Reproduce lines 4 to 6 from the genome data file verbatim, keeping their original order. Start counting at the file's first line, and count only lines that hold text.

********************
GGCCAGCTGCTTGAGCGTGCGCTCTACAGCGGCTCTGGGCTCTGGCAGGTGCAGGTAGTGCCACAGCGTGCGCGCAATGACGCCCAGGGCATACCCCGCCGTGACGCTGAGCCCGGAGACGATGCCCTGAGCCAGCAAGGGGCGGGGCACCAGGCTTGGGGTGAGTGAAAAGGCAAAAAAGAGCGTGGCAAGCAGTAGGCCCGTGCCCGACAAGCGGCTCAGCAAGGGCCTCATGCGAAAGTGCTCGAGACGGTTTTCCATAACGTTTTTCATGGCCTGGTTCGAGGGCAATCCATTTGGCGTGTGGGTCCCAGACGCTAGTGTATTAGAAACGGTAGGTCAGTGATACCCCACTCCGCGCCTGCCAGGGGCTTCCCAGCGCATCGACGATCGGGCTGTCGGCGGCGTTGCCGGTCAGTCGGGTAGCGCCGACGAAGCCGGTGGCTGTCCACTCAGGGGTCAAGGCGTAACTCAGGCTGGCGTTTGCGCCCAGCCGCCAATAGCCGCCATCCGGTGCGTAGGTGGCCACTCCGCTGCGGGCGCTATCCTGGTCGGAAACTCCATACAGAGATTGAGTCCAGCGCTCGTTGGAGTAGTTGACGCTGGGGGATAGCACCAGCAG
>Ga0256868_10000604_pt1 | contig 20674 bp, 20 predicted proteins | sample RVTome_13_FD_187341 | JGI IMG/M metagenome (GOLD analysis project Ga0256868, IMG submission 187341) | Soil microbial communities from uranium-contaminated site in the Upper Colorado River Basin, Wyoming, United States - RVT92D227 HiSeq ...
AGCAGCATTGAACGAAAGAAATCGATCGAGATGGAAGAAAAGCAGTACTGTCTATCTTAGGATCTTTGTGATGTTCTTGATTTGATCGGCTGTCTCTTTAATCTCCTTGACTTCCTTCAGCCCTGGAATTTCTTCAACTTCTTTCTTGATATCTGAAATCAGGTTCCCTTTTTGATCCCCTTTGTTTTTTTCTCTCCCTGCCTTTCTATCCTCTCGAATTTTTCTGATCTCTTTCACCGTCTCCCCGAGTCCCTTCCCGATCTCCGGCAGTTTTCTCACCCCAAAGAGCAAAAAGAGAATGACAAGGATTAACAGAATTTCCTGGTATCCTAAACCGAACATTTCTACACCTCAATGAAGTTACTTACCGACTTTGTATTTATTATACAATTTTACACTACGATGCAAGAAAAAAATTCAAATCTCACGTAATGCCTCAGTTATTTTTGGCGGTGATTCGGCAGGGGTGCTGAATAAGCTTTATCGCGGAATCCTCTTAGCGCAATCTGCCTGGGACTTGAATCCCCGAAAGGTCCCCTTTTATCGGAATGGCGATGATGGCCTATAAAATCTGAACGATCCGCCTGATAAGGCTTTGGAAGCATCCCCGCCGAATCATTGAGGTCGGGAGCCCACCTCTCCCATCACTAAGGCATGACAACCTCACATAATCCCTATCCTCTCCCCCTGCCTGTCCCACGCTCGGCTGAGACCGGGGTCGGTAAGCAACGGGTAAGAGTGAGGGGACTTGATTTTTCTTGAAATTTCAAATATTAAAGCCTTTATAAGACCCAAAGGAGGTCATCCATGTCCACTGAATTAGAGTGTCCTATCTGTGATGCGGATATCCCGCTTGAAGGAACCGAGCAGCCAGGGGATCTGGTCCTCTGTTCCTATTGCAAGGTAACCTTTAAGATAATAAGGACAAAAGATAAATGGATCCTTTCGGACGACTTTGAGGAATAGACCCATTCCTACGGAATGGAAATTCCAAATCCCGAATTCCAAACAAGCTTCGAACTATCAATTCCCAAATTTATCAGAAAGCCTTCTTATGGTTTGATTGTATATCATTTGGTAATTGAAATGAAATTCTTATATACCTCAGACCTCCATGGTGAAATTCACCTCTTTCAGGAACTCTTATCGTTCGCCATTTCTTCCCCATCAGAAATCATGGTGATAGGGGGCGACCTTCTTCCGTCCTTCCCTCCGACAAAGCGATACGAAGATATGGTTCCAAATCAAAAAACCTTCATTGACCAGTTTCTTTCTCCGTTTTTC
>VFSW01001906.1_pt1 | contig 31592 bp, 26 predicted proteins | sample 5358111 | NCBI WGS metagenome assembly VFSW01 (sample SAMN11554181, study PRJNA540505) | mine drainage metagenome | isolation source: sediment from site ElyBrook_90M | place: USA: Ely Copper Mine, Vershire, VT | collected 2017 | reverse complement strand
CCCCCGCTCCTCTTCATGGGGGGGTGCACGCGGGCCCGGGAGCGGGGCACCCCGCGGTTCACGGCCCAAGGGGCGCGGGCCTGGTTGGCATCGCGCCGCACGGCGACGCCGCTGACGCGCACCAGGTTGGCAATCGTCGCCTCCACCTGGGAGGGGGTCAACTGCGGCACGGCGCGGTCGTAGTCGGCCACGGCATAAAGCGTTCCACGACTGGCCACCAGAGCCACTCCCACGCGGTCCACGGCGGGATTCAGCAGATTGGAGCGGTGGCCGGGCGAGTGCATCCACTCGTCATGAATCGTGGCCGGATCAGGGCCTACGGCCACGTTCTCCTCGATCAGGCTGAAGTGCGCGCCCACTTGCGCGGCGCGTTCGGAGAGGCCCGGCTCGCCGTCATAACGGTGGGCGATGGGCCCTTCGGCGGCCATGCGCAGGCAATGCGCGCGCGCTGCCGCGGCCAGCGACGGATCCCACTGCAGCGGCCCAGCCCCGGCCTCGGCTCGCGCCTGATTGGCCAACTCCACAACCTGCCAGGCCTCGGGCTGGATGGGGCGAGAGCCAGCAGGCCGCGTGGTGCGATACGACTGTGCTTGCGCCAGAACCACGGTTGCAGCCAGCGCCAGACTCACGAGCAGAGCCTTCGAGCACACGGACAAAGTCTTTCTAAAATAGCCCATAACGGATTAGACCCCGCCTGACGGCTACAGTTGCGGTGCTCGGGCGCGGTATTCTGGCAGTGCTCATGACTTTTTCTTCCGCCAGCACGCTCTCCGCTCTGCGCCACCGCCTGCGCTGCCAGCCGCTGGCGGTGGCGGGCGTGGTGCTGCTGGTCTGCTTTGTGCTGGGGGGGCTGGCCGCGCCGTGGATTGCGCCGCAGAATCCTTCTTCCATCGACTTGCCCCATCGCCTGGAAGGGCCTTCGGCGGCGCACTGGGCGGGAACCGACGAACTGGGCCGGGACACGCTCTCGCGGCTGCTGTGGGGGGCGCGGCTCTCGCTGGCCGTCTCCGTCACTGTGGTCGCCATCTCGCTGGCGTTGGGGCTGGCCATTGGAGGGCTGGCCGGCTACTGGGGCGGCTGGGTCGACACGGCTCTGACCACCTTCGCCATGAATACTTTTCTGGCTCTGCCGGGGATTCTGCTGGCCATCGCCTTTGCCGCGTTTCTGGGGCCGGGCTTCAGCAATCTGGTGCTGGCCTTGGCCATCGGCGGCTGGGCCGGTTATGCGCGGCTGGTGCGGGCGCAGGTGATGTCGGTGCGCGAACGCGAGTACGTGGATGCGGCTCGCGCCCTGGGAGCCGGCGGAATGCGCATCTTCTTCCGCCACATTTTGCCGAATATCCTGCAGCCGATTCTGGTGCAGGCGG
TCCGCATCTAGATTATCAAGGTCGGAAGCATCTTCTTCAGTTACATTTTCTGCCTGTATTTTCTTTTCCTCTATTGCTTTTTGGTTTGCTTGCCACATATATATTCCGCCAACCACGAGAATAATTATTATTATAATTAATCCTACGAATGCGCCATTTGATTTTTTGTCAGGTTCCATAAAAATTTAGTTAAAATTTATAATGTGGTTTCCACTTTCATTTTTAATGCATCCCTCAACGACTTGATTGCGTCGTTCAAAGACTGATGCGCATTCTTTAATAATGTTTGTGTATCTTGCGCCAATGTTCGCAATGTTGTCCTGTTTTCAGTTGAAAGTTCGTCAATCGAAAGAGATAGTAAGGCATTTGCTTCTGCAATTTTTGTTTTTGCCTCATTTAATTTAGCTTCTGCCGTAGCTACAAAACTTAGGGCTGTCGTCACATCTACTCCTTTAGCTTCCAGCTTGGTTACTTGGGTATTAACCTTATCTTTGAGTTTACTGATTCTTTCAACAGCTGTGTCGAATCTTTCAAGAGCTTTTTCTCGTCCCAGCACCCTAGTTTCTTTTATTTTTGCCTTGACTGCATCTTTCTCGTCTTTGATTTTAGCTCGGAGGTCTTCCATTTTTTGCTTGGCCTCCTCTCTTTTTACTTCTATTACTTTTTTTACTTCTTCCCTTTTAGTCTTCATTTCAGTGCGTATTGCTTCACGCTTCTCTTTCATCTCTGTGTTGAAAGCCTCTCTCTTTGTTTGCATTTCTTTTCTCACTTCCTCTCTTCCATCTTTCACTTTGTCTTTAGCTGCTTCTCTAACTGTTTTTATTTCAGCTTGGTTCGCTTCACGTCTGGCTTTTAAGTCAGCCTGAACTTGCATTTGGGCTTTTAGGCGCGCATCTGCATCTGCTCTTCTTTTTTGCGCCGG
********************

>VFSW01001906.1_pt1 | contig 31592 bp, 26 predicted proteins | sample 5358111 | NCBI WGS metagenome assembly VFSW01 (sample SAMN11554181, study PRJNA540505) | mine drainage metagenome | isolation source: sediment from site ElyBrook_90M | place: USA: Ely Copper Mine, Vershire, VT | collected 2017 | reverse complement strand
CCCCCGCTCCTCTTCATGGGGGGGTGCACGCGGGCCCGGGAGCGGGGCACCCCGCGGTTCACGGCCCAAGGGGCGCGGGCCTGGTTGGCATCGCGCCGCACGGCGACGCCGCTGACGCGCACCAGGTTGGCAATCGTCGCCTCCACCTGGGAGGGGGTCAACTGCGGCACGGCGCGGTCGTAGTCGGCCACGGCATAAAGCGTTCCACGACTGGCCACCAGAGCCACTCCCACGCGGTCCACGGCGGGATTCAGCAGATTGGAGCGGTGGCCGGGCGAGTGCATCCACTCGTCATGAATCGTGGCCGGATCAGGGCCTACGGCCACGTTCTCCTCGATCAGGCTGAAGTGCGCGCCCACTTGCGCGGCGCGTTCGGAGAGGCCCGGCTCGCCGTCATAACGGTGGGCGATGGGCCCTTCGGCGGCCATGCGCAGGCAATGCGCGCGCGCTGCCGCGGCCAGCGACGGATCCCACTGCAGCGGCCCAGCCCCGGCCTCGGCTCGCGCCTGATTGGCCAACTCCACAACCTGCCAGGCCTCGGGCTGGATGGGGCGAGAGCCAGCAGGCCGCGTGGTGCGATACGACTGTGCTTGCGCCAGAACCACGGTTGCAGCCAGCGCCAGACTCACGAGCAGAGCCTTCGAGCACACGGACAAAGTCTTTCTAAAATAGCCCATAACGGATTAGACCCCGCCTGACGGCTACAGTTGCGGTGCTCGGGCGCGGTATTCTGGCAGTGCTCATGACTTTTTCTTCCGCCAGCACGCTCTCCGCTCTGCGCCACCGCCTGCGCTGCCAGCCGCTGGCGGTGGCGGGCGTGGTGCTGCTGGTCTGCTTTGTGCTGGGGGGGCTGGCCGCGCCGTGGATTGCGCCGCAGAATCCTTCTTCCATCGACTTGCCCCATCGCCTGGAAGGGCCTTCGGCGGCGCACTGGGCGGGAACCGACGAACTGGGCCGGGACACGCTCTCGCGGCTGCTGTGGGGGGCGCGGCTCTCGCTGGCCGTCTCCGTCACTGTGGTCGCCATCTCGCTGGCGTTGGGGCTGGCCATTGGAGGGCTGGCCGGCTACTGGGGCGGCTGGGTCGACACGGCTCTGACCACCTTCGCCATGAATACTTTTCTGGCTCTGCCGGGGATTCTGCTGGCCATCGCCTTTGCCGCGTTTCTGGGGCCGGGCTTCAGCAATCTGGTGCTGGCCTTGGCCATCGGCGGCTGGGCCGGTTATGCGCGGCTGGTGCGGGCGCAGGTGATGTCGGTGCGCGAACGCGAGTACGTGGATGCGGCTCGCGCCCTGGGAGCCGGCGGAATGCGCATCTTCTTCCGCCACATTTTGCCGAATATCCTGCAGCCGATTCTGGTGCAGGCGG
TCCGCATCTAGATTATCAAGGTCGGAAGCATCTTCTTCAGTTACATTTTCTGCCTGTATTTTCTTTTCCTCTATTGCTTTTTGGTTTGCTTGCCACATATATATTCCGCCAACCACGAGAATAATTATTATTATAATTAATCCTACGAATGCGCCATTTGATTTTTTGTCAGGTTCCATAAAAATTTAGTTAAAATTTATAATGTGGTTTCCACTTTCATTTTTAATGCATCCCTCAACGACTTGATTGCGTCGTTCAAAGACTGATGCGCATTCTTTAATAATGTTTGTGTATCTTGCGCCAATGTTCGCAATGTTGTCCTGTTTTCAGTTGAAAGTTCGTCAATCGAAAGAGATAGTAAGGCATTTGCTTCTGCAATTTTTGTTTTTGCCTCATTTAATTTAGCTTCTGCCGTAGCTACAAAACTTAGGGCTGTCGTCACATCTACTCCTTTAGCTTCCAGCTTGGTTACTTGGGTATTAACCTTATCTTTGAGTTTACTGATTCTTTCAACAGCTGTGTCGAATCTTTCAAGAGCTTTTTCTCGTCCCAGCACCCTAGTTTCTTTTATTTTTGCCTTGACTGCATCTTTCTCGTCTTTGATTTTAGCTCGGAGGTCTTCCATTTTTTGCTTGGCCTCCTCTCTTTTTACTTCTATTACTTTTTTTACTTCTTCCCTTTTAGTCTTCATTTCAGTGCGTATTGCTTCACGCTTCTCTTTCATCTCTGTGTTGAAAGCCTCTCTCTTTGTTTGCATTTCTTTTCTCACTTCCTCTCTTCCATCTTTCACTTTGTCTTTAGCTGCTTCTCTAACTGTTTTTATTTCAGCTTGGTTCGCTTCACGTCTGGCTTTTAAGTCAGCCTGAACTTGCATTTGGGCTTTTAGGCGCGCATCTGCATCTGCTCTTCTTTTTTGCGCCGG